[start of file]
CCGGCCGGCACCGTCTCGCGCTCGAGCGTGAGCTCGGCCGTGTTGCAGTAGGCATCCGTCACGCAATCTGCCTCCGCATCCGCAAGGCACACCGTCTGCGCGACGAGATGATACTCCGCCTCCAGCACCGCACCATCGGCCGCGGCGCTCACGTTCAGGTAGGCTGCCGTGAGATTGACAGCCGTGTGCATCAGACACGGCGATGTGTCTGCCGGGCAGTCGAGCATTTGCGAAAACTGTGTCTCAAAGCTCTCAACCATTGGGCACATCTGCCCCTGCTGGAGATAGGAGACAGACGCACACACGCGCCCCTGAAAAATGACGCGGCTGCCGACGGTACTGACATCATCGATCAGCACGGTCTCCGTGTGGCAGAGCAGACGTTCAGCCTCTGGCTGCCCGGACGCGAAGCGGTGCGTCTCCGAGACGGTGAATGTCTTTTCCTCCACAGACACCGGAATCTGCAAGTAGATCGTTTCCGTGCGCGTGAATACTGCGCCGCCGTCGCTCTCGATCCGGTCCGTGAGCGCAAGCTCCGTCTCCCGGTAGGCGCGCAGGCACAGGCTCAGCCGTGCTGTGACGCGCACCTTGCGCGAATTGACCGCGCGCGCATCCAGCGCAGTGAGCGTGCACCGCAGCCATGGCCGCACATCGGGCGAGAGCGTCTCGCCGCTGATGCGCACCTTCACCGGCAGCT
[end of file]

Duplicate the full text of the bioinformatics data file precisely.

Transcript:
CCGGCCGGCACCGTCTCGCGCTCGAGCGTGAGCTCGGCCGTGTTGCAGTAGGCATCCGTCACGCAATCTGCCTCCGCATCCGCAAGGCACACCGTCTGCGCGACGAGATGATACTCCGCCTCCAGCACCGCACCATCGGCCGCGGCGCTCACGTTCAGGTAGGCTGCCGTGAGATTGACAGCCGTGTGCATCAGACACGGCGATGTGTCTGCCGGGCAGTCGAGCATTTGCGAAAACTGTGTCTCAAAGCTCTCAACCATTGGGCACATCTGCCCCTGCTGGAGATAGGAGACAGACGCACACACGCGCCCCTGAAAAATGACGCGGCTGCCGACGGTACTGACATCATCGATCAGCACGGTCTCCGTGTGGCAGAGCAGACGTTCAGCCTCTGGCTGCCCGGACGCGAAGCGGTGCGTCTCCGAGACGGTGAATGTCTTTTCCTCCACAGACACCGGAATCTGCAAGTAGATCGTTTCCGTGCGCGTGAATACTGCGCCGCCGTCGCTCTCGATCCGGTCCGTGAGCGCAAGCTCCGTCTCCCGGTAGGCGCGCAGGCACAGGCTCAGCCGTGCTGTGACGCGCACCTTGCGCGAATTGACCGCGCGCGCATCCAGCGCAGTGAGCGTGCACCGCAGCCATGGCCGCACATCGGGCGAGAGCGTCTCGCCGCTGATGCGCACCTTCACCGGCAGCT